The unit is compatible with all Windows configurations including XP, XP 64, Vista, Windows 7 and Windows 8. It comes complete with Saitek SST software, which allows extensive array of programming options.

Durable Value

While there are more expensive options, the Mad Catz V.1 Stick is an excellent basic joystick for flight simulation. It is durable; made with tough plastic and good quality construction. 

This is the perfect introductory-level stick for flight simulation like Microsoft FSX and X-Plane--it works with many popular flight simulation titles. With a comfortable grip, useful software, sleek design and great price, the Mad Catz V.1 Stick should be on every flight simmer’s short list.

CH Products FlightStick Pro USB

FlightStick

The CH Products FlightStick Pro USB is great for flight simmers looking for something a little better than an entry level product, but without breaking the bank. This is high-quality mid-range joystick that offers maximum value.

Plug-and-Play

CH FlightStick ProIt has four push buttons and one 8-way POV hat switch. The control manager software provides 22 different programmable functions. The grip can be used effectively with either left or right hands, and works right away as soon as is it is unpackaged. Users do not need to download drivers or add any other software.

It is a plug-and-play system. Unlike other flight sticks, the base is heavy enough that the unit will not move around on the table or desk. At the same time it is small enough that it can be set aside without taking up too much room.

With an exact amount of spring load, it fits perfectly in the hand, and is very tactile and precise. The buttons are responsive and within easy reach of fingers. One drawback for some users may be that there is not a twist access for rudder. 

Solid Quality

CH Products flight sticks are very stable. They do not need a lot of calibration and do not lose their settings. It takes almost no effort to get response along both the X and Y axes. With simple, solid quality, this is one of the few mid-range joysticks that is equally comfortable in either hand. 

The CH Products Flight Stick Pro USB is made of quality construction, tough material and is compatible with Windows versions 98, and ME, 2000, XP, Vista and Windows 7 on the PC as well as Mac OS 8.6 with Input Sprockets 1.7 X for Mac.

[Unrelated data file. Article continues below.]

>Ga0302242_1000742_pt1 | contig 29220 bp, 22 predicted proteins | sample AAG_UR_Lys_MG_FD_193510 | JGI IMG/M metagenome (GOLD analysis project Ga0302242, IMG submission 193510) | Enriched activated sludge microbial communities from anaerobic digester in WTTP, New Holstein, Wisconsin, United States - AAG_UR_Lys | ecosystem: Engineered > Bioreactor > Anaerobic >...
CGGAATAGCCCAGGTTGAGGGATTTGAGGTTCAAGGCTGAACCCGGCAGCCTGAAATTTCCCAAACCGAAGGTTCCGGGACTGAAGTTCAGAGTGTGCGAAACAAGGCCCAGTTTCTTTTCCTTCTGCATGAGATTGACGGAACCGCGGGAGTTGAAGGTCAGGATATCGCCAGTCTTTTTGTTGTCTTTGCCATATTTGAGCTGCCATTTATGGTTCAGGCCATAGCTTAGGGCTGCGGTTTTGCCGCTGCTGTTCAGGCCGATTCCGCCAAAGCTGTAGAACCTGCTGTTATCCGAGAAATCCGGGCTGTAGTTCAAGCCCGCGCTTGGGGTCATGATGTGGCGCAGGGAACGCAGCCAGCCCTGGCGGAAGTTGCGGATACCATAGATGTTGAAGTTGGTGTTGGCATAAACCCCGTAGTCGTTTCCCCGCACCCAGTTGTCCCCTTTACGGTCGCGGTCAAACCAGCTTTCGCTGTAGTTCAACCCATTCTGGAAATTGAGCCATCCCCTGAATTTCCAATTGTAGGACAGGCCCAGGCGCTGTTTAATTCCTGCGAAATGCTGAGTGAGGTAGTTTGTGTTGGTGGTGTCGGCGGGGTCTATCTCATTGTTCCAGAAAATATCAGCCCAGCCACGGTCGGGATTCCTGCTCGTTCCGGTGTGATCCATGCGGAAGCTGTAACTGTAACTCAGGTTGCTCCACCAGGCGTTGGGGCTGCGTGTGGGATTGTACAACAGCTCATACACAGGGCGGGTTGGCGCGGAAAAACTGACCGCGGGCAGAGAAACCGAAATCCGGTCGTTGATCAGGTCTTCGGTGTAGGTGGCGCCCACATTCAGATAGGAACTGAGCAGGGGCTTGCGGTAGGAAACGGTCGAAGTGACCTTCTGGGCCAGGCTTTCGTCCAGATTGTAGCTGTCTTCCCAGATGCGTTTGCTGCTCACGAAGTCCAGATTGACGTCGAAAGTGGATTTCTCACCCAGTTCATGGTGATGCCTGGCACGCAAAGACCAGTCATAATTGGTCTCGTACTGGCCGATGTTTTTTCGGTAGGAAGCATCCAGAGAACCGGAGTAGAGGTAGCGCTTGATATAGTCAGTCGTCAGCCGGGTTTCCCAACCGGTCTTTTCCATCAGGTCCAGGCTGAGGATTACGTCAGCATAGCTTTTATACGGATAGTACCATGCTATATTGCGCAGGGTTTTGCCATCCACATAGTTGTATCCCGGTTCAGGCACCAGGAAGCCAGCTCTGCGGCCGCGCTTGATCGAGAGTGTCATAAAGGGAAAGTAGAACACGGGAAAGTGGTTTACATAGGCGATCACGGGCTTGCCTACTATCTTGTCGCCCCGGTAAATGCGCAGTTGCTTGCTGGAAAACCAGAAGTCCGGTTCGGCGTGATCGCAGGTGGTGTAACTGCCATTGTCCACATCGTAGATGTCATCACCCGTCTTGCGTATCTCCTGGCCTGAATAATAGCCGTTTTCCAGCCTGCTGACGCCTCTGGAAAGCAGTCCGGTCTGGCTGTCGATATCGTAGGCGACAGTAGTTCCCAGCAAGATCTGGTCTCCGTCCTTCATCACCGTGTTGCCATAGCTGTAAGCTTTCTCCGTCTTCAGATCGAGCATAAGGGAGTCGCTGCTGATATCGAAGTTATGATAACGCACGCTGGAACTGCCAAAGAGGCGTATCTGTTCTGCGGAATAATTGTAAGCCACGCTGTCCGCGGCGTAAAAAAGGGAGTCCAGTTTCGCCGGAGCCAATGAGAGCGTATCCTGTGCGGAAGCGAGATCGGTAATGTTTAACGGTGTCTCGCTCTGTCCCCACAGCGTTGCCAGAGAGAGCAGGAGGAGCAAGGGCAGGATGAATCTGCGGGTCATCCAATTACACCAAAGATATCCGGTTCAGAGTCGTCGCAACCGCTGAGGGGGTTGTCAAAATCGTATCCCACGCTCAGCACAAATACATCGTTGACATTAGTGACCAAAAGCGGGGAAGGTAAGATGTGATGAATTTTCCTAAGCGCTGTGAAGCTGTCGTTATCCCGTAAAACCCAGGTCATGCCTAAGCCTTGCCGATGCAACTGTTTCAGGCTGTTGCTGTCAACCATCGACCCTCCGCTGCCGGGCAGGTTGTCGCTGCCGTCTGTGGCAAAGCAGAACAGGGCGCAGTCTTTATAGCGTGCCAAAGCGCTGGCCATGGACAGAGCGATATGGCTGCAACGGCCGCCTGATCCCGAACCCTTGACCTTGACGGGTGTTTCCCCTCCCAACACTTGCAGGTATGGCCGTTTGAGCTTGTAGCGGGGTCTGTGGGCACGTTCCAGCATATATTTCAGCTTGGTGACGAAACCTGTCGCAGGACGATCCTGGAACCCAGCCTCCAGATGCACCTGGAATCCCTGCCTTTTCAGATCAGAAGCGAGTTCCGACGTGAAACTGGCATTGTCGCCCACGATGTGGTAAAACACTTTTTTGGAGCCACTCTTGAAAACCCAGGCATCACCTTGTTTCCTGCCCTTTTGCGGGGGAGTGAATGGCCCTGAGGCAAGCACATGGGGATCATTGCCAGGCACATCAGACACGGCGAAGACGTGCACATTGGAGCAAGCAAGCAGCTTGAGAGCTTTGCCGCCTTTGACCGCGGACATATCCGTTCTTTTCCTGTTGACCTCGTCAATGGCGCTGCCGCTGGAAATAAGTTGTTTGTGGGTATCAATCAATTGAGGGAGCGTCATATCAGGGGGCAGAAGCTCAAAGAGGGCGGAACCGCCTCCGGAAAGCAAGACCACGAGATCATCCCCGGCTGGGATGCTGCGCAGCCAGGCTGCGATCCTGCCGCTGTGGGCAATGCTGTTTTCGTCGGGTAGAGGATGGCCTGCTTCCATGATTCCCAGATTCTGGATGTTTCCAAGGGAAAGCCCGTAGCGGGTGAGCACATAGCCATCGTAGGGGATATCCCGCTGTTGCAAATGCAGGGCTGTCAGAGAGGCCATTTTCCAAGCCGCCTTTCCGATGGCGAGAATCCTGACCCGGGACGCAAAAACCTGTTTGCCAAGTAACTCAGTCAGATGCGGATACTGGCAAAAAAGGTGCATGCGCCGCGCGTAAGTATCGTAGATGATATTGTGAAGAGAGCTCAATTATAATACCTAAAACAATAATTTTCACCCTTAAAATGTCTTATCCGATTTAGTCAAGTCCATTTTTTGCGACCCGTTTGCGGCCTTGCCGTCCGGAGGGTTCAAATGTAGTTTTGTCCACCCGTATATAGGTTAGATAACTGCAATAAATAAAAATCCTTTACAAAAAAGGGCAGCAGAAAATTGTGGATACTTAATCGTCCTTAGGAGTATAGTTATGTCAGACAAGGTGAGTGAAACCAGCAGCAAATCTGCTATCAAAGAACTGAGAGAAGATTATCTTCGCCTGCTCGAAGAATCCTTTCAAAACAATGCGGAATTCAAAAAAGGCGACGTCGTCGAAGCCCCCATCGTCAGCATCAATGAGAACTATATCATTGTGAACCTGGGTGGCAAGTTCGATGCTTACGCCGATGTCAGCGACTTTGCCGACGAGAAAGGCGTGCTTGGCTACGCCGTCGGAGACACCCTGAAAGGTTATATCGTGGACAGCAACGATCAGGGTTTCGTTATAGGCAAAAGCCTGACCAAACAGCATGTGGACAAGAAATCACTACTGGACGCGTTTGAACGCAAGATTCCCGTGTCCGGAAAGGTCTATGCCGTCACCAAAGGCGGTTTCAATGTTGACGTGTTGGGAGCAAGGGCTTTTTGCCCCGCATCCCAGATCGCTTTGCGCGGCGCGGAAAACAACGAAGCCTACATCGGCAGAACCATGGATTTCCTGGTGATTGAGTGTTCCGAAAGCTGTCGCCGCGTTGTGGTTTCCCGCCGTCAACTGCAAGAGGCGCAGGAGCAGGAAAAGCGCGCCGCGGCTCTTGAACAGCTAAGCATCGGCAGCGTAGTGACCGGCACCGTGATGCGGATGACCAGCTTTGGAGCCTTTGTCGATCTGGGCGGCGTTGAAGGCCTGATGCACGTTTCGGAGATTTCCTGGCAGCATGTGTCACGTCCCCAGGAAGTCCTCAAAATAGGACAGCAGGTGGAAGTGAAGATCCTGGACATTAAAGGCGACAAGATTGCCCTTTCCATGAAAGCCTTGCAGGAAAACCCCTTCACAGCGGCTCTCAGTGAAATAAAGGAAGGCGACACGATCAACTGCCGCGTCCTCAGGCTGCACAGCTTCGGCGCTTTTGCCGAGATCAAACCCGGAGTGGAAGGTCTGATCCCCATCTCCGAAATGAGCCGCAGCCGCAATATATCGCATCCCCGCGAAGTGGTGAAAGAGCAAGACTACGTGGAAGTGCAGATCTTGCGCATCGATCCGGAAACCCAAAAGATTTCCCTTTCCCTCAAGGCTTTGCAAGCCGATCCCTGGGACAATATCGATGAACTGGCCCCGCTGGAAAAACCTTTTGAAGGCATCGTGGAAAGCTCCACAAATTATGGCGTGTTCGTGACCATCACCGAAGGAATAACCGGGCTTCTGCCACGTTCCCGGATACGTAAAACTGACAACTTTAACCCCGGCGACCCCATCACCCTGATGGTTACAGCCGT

Thrustmaster Hotas Warthog

Hotas wide

How is this for user involvement in product development? Thrustmaster teamed up with some of their loyal customers, working with their suggestions and feedback to create the Hotas Warthog, a replica of the A10C, an attack plane in the U.S. Air Force. The result is a top-of-the-line flightstick for serious flight simmers that want the best.

Heavy Metal

Unlike most gaming joysticks, the Warthog is heavy. Tipping the scales at more than 14 pounds, the throttle handles, base and joystick are all made of metal. There are two four-direction hat switches and 55 action buttons that are completely programmable by the user.

Thrustmaster Hotas WarthodThe joystick itself has 19 action buttons, as well as a hat dedicated to POV. The magnetic sensor system provides extreme touch and precision. It is designed to reflect the actual pressure a pilot would use on the buttons, switches and triggers in the actual aircraft.

The joystick handle is completely detachable. This allows users to place it on the base of the HOTAS Cougar, another Thrustmaster product. The base also comes off the unit as well, making it simple to drop the joystick in a cockpit.

Dual Throttle

The dual throttle has a locking system that allows the user to keep the throttles together or work them independently. Magnetic sensors on each throttle provide unparalleled precision. The afterburner can be disengaged. This lets the user adapt the throttle to each different aircraft. The throttles are packed with 17 action buttons, a "mouse hat/slew control" and a POV hat.

The control panel has a wide variety of controls including a friction wheel, back lighting for functions and five programmable LED lights which are very useful in lowlight operating conditions. The base of the unit has 15 action buttons and the trim wheel.

One of the most powerful features of the warthog is the TARGET (Thrustmaster Advanced Programming Graphical Editor) software. It lets users configure each Thrustmaster controller, primarily the Warthog but also the HOTAS Cougar, MFD Cougar and the T.16000. Three distinct programming configurations include Basic Advanced and Script, a scripting language that provides unlimited functionality.

This flightstick was designed by simmers, for simmers. For users that have cut their teeth and are ready to move up, the Warthog is ready and waiting.  

Video Overview

Mad Catz F.L.Y 5 Flight Stick

Fly 5 stick banner

A significant upgrade from earlier models, the F.L.Y 5 Flight Stick provides even more functionality, configurability and performance. The high-quality, three-toned matte plastic and stainless steel is an indication of the commitment to excellence behind its construction.

It features twin throttles with fully programmable controls. The length and tilt of both the joystick and head can be manipulated to help find the perfect setting for different seating positions and hand size.

Light and Smooth

The base has pads for gripping; however the unit is very light. The joystick centers itself smoothly every time thanks to a shallow disk located inside a central cone, which provides even movement on both the X and Y axes. The joystick handle can be removed which makes it easier to store the unit.

Mad Catz F.L.Y 5 Joystick​The twin throttle lets users assign different engines to each throttle, or program the unit so that one throttle lever manipulates a function such as flap control or elevator trim. The POV hat switches are completely adjustable as is the joystick handle height, which can be raised or lowered to fit different and sizes. The handle angle can be adjusted for players that prefer it stands straight up during play, or leans forward.

Rudder Twist